Such materials which have hard oxide components, for instance, of corundum are suitable as abrasive and they can further be applied as protecting tubes for thermoelements (Example 11) and in certain cases also as such elements proper and further, in the chemical industry, as containers of different kinds, such as crucibles, mufiles and tubes and nozzles which all must be resistant to corrosion and heat fluctuations.
As stated above some of the materials according to this invention are applicable in electrical resistor adapted for very high temperatures. In respect of such materials the silicide component consists substantially entirely of MoSi However, the addition of small quantities of T aSi and TiSi i.e., up to by weight of the silicide component, have been found to improve the mechanical strength of the material and to have a favorable influence on the electrical properties of the material as will be hereinafter described.
The oxide component is composed of SiO with or without the addition of A1 0 in quantities hereinafter set forth.
Materials having silicide and oxide components have been found to be particularly suitable for use as electrical resistance materials at temperatures ranging between 1400 to 1700 C. It will be evident that such materials must have extremely high resistance to oxidation attacks. MoSi is the most resistant of the silicides and the addition of any substantial quantity of other silicides reduces the oxidation resistance of the material. However, as previously noted, small additions of TaSi and TiSi improve the mechanical strength of the material and the temperature coefficient of electrical resistance of the material. For pure MoSi the specific electrical resistance is 0.4 ohm mmF/m. at C., 1.9 ohm mmF/m. at 800 C., and 3.0 ohm. mmF/m. at 1600 C.,
whereas the corresponding values for MoSi +10% TiSi are 1.1, 2.2, and 3.0 ohm mm. /m. respectively. If higher contents, i.e., above 10%, of such other silicides are included in addition to MoSi the ability to endure violent temperature changes is substantially reduced.
As previously noted, most ceramic materials become conductive at elevated temperatures, and MoSi at temperatures between 1500 C. and 1700 C. has only a small positive temperature coeificient of electrical resistance, i.e., at 1500" C. 2.9 and at 1700 C. 3.1 ohm mmF/m. It is, therefore, important that any oxide added does not have a pronounced negative coeflicient of electrical resistance since the resulting temperature coeificieut of the material may be negative. Materials having such negative characteristics at operating temperatures are not suitable as electrical resistance materials and the present invention is thus concerned only with oxides having low electrical conductivity even at high temperatures. Thus, only Si0 and A1 0 which do not have a pronounced negative coefficient of electrical resistance, are employed for the production of electric resistance materials. Furthermore, both of these oxides having exceedingly low conductivity even in these elevated temperatures.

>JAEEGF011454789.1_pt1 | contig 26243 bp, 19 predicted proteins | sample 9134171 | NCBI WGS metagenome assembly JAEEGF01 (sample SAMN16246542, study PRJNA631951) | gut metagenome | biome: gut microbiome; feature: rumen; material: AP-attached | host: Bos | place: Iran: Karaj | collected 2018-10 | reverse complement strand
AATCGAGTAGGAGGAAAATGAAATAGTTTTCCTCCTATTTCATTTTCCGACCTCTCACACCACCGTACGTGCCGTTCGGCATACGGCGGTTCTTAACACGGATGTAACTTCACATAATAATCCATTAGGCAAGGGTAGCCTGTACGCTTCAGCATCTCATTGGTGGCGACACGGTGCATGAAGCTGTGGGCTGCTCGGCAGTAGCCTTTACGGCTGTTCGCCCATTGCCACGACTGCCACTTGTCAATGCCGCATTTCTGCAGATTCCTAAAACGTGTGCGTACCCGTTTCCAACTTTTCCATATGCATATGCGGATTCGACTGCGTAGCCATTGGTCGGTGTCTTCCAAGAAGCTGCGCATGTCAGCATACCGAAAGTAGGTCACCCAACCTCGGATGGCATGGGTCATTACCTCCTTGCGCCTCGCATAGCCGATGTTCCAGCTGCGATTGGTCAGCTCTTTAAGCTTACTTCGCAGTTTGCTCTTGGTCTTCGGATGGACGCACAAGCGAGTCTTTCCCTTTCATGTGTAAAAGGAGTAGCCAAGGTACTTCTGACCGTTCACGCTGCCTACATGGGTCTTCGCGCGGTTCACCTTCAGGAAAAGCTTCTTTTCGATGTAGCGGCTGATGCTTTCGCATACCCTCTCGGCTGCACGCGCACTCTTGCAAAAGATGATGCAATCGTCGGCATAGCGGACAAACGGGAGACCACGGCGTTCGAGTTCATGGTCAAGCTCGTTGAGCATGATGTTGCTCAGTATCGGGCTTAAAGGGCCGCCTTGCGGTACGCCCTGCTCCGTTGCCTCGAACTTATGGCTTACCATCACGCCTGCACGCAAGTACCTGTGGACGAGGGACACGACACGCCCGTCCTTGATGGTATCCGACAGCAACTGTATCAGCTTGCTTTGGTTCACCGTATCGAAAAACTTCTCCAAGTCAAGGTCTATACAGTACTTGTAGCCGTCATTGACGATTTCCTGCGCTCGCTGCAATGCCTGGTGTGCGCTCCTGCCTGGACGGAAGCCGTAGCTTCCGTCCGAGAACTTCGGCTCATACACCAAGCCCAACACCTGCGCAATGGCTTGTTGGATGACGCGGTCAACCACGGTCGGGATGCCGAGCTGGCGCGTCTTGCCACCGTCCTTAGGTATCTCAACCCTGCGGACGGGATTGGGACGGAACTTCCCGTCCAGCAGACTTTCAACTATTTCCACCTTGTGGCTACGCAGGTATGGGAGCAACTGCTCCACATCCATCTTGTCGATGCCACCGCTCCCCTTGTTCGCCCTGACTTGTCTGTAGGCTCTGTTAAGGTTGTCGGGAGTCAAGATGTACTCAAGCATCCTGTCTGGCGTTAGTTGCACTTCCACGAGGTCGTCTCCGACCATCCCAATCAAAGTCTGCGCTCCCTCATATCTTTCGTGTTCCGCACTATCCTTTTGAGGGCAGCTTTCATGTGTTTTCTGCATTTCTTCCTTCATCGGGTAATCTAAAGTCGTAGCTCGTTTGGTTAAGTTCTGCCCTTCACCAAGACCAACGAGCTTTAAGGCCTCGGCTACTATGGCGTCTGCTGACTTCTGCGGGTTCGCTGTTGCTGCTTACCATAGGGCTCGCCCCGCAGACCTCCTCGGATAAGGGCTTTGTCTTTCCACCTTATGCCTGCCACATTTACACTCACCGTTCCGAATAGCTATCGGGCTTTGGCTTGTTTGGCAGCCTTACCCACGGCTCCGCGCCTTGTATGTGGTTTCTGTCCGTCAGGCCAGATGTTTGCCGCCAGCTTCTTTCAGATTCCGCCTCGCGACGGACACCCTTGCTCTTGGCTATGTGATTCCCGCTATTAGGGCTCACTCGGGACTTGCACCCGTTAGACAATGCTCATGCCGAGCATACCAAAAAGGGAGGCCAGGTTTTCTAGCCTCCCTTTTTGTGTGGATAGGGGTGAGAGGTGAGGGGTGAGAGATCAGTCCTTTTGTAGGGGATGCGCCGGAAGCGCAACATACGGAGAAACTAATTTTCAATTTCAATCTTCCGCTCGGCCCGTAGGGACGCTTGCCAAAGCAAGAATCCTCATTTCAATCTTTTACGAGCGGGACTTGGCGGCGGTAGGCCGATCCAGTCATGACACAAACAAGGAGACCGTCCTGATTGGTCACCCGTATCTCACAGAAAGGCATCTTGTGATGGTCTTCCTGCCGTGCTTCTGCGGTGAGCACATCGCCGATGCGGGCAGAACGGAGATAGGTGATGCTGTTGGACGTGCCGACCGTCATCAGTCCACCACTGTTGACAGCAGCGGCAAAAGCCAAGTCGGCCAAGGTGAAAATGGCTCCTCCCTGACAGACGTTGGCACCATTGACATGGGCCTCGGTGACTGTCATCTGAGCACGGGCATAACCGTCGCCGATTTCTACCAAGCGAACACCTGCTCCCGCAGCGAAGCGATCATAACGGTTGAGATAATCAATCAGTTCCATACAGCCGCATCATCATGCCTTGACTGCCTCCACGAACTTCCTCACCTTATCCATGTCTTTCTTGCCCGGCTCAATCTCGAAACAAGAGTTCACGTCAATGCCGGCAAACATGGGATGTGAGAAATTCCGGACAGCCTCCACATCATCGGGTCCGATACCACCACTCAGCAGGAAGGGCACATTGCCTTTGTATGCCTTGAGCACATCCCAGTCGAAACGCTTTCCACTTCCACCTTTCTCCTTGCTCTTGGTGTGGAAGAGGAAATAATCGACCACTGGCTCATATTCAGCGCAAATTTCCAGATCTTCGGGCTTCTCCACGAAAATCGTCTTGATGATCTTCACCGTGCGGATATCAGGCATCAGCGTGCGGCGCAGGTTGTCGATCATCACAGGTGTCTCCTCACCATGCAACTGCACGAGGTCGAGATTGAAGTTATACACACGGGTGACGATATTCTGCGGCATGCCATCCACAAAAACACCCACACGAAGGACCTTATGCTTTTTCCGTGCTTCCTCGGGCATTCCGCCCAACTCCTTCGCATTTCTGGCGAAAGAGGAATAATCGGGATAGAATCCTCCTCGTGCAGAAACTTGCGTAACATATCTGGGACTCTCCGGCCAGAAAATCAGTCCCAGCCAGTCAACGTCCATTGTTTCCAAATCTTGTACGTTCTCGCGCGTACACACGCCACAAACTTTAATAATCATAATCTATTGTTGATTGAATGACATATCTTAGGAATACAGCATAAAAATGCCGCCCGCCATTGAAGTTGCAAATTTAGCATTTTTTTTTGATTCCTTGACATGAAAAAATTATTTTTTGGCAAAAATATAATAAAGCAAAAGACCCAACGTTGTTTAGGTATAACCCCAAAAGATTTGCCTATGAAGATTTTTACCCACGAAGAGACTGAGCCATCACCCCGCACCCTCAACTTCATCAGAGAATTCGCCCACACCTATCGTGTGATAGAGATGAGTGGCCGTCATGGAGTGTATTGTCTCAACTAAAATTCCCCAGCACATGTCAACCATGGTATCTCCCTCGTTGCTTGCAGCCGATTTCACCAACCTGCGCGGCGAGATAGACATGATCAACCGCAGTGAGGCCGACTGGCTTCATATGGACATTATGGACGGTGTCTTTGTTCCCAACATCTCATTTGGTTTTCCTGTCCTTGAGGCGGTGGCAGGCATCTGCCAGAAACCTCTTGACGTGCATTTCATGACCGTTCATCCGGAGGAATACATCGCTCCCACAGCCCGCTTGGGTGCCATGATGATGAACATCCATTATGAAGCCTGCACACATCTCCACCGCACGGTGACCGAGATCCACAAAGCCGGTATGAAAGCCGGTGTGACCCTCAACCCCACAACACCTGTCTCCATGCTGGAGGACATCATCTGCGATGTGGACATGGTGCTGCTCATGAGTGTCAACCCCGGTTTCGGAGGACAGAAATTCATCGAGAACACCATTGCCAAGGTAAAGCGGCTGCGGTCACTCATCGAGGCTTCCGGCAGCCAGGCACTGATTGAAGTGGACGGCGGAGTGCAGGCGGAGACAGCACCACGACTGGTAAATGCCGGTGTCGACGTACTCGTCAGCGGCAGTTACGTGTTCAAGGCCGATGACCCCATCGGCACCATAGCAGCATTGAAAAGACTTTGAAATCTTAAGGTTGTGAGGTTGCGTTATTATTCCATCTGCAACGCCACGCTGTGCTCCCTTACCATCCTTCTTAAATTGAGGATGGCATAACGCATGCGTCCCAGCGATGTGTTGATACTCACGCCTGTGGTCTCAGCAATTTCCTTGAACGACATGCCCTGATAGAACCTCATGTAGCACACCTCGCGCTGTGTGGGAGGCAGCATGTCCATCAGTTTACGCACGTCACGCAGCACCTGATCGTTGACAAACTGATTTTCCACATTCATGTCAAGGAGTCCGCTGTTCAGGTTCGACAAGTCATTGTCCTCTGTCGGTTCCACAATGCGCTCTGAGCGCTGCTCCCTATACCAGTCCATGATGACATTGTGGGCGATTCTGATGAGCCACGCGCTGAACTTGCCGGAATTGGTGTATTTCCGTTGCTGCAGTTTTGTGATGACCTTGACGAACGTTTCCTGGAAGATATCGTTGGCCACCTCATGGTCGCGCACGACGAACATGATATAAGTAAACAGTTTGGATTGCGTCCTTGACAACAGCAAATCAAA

In addition to the foregoing, Si0 has the further desirable eifeet of facilitating the sintering of the grains of material forming the silicide and oxide components as will be hereinafter described. The A1 0 is additionally desirably employed for the reason that it has a coefiicient of linear thermal expansion which agrees exactly with the coefficient of expansion of MoSi at temperatures between 20 and 1500 C.
It has been found that at least 90% of all of the silicide and oxide particles before sintering must have a grain size less than 10 microns if a product of suitable high density and low pore volume is to be obtained. The relative pore volume should not exceed 10% if the resulting product is to have av good mechanical strength and suflicient resistance to oxidation. In the sintering process there is always a certain amount of grain growth, particularly if the quantity of oxide material is small. If higher contents of oxide material are employed, for example over 20%, the grain growth will be insignificant in sintering, and after long periods of use of the final product at high temperatures the grain growth will not exceed 20 to 50%. In the present invention involving finely divided particles the silica assists the sintering, i.e., it renders a wetting action between the silicide grains and the oxide grains.
As previously noted, it has been found that the composition of the oxide component and its percentage in the heat resistant material are interdependent to a certain degree. It has been found that substantially four diiferent types of heat resistant materials may be manufactured having oxide components in percentages by weight as follows:
Type I.Oxide component 1 to 4% of the material,